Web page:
Evidence of Why the Volcker Rule Is a Non-Issue

President Obama pitched the Volcker Rule, which forbids banks from engaging in proprietary trading, as a big win for the administration. From my vantage point, it looks like it is a non-issue. Both Goldman Sachs and Citigroup are already well on their way to sidestepping the new rule, which was within Dodd-Frank.


Citigroup’s effort (courtesy of Bloomberg):

Citigroup Inc. may move a team of proprietary traders into its hedge-fund unit, one of at least three alternatives the U.S. bank is studying to comply with the Dodd-Frank Act, people briefed on the matter said.

Traders in the Citi Principal Strategies unit, led by Sutesh Sharma, would be reassigned to Citi Capital Advisors, which mostly oversees money for outside investors, said the people, speaking anonymously because the talks are preliminary. The bank would set up the traders as hedge-fund managers and seed their funds, then raise money from outside investors to redeem its stakes, the people said.

“This may be a way of keeping a high-margin capital- markets business in the fold, within the language of the law,” said David Hendler, a senior analyst at New York-based research firm CreditSights Inc. “They would be transforming it from an- interest-plus-capital-gain business into a fee business.” …

Under another scenario considered by Citigroup, members of the Principal Strategies team would be distributed across the bank’s main client-facing trading operations based on their specialties, the people said. For example, proprietary traders who specialize in stocks in specific industries would join the single-stock trading team, one of the people said.

And Goldman Sachs’s dance (courtesy of Fox News):

Goldman Sachs has figured out a novel approach to getting around the Volcker Rule’s restrictions on trading: it’s remaking its risk-taking traders into asset managers, and the rest of Wall Street may soon follow, FOX Business Network has learned.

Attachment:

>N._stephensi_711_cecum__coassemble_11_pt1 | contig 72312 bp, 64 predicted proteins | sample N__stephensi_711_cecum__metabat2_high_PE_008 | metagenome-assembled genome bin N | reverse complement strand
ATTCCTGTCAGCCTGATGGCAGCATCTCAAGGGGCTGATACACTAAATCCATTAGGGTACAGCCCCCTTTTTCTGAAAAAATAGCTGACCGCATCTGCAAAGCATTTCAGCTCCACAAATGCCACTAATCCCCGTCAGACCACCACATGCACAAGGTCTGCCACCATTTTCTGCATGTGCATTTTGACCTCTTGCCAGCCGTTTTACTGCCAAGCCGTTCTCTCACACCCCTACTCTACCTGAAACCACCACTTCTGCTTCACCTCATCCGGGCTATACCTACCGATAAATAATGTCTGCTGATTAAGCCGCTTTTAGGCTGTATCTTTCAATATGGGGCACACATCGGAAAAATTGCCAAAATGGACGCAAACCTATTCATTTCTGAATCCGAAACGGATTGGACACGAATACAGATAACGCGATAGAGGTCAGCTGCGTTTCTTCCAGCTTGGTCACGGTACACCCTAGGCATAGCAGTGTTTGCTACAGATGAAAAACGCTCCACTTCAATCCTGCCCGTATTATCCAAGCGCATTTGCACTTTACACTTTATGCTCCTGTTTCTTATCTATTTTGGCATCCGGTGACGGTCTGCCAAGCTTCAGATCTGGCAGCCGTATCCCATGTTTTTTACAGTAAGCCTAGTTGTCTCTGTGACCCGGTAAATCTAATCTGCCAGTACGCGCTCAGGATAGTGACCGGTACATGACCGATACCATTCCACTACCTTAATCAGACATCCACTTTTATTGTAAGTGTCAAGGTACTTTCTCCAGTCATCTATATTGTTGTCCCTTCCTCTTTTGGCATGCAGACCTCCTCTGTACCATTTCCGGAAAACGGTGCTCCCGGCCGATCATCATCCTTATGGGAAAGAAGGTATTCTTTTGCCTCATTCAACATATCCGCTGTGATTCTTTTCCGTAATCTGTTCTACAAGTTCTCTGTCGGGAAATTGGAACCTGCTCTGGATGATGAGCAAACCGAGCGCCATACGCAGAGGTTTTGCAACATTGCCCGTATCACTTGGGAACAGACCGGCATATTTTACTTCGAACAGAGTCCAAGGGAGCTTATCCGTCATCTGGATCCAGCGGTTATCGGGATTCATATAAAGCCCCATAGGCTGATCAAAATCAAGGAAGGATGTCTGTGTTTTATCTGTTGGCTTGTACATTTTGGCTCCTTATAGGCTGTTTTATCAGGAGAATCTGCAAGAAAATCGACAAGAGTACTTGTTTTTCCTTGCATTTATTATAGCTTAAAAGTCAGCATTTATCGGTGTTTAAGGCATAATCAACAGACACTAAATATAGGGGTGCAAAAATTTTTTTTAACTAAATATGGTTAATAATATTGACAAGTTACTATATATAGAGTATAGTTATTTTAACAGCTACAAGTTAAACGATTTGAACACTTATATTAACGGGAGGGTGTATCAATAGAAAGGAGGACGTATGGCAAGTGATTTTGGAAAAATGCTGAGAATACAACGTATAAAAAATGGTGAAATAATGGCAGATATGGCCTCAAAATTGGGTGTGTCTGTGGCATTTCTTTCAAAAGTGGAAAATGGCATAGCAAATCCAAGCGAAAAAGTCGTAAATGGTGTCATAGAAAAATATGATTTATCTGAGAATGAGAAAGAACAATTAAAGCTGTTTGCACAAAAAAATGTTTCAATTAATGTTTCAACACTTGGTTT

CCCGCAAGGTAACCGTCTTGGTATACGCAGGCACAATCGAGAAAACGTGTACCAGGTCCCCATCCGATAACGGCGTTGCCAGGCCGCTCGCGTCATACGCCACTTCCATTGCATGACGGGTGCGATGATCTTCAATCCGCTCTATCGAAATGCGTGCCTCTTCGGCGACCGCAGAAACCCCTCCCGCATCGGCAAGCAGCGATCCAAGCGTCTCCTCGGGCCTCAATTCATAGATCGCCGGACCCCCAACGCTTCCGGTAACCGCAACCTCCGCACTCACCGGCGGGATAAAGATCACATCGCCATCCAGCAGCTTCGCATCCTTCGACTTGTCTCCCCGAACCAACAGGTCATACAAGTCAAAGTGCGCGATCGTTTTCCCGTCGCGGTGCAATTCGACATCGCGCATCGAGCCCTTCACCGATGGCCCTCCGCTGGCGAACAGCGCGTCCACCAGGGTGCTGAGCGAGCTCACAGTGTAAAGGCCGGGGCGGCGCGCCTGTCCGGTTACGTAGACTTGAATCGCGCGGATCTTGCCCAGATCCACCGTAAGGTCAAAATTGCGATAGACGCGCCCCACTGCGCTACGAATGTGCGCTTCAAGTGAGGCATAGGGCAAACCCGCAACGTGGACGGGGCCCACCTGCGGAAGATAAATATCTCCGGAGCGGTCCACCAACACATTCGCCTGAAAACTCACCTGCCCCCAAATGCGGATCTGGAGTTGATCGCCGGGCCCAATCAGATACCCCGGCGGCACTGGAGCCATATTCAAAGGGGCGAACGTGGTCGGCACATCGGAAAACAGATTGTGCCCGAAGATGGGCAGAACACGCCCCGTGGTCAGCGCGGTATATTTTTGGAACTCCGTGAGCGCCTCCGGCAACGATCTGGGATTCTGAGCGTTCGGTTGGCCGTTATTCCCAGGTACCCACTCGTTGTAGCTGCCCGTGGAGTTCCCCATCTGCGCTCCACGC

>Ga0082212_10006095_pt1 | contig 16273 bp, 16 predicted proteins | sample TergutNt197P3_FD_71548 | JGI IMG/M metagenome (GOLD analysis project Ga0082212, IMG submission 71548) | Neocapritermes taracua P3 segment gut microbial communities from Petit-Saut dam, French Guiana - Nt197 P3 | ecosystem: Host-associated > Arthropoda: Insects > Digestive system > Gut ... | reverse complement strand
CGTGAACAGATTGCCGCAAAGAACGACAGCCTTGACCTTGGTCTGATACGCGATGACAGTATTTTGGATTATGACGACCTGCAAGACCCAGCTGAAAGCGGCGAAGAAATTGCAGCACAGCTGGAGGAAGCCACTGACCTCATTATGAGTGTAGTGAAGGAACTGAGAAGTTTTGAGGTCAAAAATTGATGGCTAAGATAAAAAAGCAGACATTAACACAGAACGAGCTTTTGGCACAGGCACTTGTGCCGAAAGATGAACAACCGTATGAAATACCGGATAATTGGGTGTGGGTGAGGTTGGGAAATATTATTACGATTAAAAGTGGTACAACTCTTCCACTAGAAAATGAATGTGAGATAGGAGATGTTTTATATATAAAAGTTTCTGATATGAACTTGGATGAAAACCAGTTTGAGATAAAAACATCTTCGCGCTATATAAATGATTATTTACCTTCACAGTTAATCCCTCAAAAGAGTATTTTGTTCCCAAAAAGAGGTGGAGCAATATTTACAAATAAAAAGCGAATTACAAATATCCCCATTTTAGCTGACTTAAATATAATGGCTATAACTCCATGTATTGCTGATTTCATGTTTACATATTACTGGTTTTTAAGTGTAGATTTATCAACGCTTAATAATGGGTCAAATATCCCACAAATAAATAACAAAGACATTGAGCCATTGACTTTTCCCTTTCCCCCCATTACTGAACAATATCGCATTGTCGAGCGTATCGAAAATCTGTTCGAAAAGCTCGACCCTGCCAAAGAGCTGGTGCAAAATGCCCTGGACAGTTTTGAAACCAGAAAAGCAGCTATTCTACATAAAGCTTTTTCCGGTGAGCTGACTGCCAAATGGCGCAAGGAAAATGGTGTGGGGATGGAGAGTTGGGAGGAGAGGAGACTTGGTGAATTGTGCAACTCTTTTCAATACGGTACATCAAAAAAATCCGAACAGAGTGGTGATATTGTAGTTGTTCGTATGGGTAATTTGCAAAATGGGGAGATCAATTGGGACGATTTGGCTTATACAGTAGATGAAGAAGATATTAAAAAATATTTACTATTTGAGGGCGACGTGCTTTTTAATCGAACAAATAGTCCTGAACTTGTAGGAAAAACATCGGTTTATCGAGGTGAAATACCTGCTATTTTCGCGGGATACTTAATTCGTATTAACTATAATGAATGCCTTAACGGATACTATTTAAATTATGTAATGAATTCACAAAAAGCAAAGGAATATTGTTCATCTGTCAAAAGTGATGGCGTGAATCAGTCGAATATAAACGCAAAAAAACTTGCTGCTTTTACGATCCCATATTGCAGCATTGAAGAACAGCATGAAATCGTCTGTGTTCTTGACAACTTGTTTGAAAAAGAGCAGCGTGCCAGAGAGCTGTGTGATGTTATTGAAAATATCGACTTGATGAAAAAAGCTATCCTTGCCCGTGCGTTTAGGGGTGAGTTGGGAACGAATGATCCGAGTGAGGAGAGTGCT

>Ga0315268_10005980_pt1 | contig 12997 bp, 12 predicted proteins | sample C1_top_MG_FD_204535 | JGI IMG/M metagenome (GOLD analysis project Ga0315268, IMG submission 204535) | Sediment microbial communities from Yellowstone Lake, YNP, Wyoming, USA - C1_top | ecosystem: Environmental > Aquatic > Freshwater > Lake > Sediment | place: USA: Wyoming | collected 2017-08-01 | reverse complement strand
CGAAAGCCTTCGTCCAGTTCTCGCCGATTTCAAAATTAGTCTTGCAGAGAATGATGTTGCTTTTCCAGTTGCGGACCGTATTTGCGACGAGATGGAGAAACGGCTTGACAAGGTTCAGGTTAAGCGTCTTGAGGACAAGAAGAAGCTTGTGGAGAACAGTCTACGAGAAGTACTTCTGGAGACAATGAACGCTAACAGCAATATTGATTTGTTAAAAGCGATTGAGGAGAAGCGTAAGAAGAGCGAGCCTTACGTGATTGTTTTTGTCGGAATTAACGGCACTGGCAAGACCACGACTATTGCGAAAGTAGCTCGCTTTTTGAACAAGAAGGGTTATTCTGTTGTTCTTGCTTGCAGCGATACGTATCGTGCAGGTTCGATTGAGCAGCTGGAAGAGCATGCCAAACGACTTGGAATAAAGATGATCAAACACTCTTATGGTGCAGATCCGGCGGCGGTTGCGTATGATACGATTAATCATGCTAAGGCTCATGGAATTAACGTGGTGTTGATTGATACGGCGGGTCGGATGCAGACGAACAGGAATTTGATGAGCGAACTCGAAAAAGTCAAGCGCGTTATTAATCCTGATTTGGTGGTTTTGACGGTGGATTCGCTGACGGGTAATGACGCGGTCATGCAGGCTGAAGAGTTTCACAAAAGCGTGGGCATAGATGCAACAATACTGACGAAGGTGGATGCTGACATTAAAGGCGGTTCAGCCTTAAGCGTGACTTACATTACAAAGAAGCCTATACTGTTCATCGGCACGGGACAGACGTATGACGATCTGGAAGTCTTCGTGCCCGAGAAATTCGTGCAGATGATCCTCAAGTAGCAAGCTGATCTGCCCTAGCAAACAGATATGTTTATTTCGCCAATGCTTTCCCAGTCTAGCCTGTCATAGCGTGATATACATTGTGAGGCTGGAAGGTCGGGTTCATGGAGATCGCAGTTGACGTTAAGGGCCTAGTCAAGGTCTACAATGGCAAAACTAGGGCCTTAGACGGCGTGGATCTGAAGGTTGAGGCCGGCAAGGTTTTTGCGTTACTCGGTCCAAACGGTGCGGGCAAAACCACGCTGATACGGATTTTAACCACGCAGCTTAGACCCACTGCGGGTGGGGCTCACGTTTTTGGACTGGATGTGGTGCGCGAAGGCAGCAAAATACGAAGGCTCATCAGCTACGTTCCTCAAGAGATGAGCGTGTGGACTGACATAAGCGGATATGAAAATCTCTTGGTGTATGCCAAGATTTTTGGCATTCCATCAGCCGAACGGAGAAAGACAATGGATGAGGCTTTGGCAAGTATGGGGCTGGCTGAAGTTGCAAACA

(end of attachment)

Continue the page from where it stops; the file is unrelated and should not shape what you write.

The big Wall Street firm has moved about half of its “proprietary” stock-trading operations — which had made market bets using the firm’s own capital — into its asset management division, where these traders can talk to Goldman clients and then place their market bets.

The move is designed to exploit a loophole in the Volker Rule, part of the recently signed financial-reform legislation named after presidential economic adviser and former Federal Reserve chief Paul Volcker. The Volcker Rule is supposed to scale back on Wall Street risk taking by ending what’s known as proprietary trading, where firms use their own ideas and capital to make market bets.

But by having the traders work in asset management, where they will take market positions while dealing with clients, Goldman believes it can meet the rule’s mandates, avoid large-scale layoffs and preserve some of the same risk taking that has earned it enormous profits, people close to the firm say.

Goldman’s move also underscores the weakness in the Volcker Rule, which was designed to reduce the same type of risk-taking activities that led to the 2008 financial meltdown. Simply by labeling a trade “customer related” the firm can still make large market bets, and thus engage in some of the same risk taking the rule was designed to eliminate.

Good job, Paul.

The banks have until 2017 to comply with the Volcker Rule.
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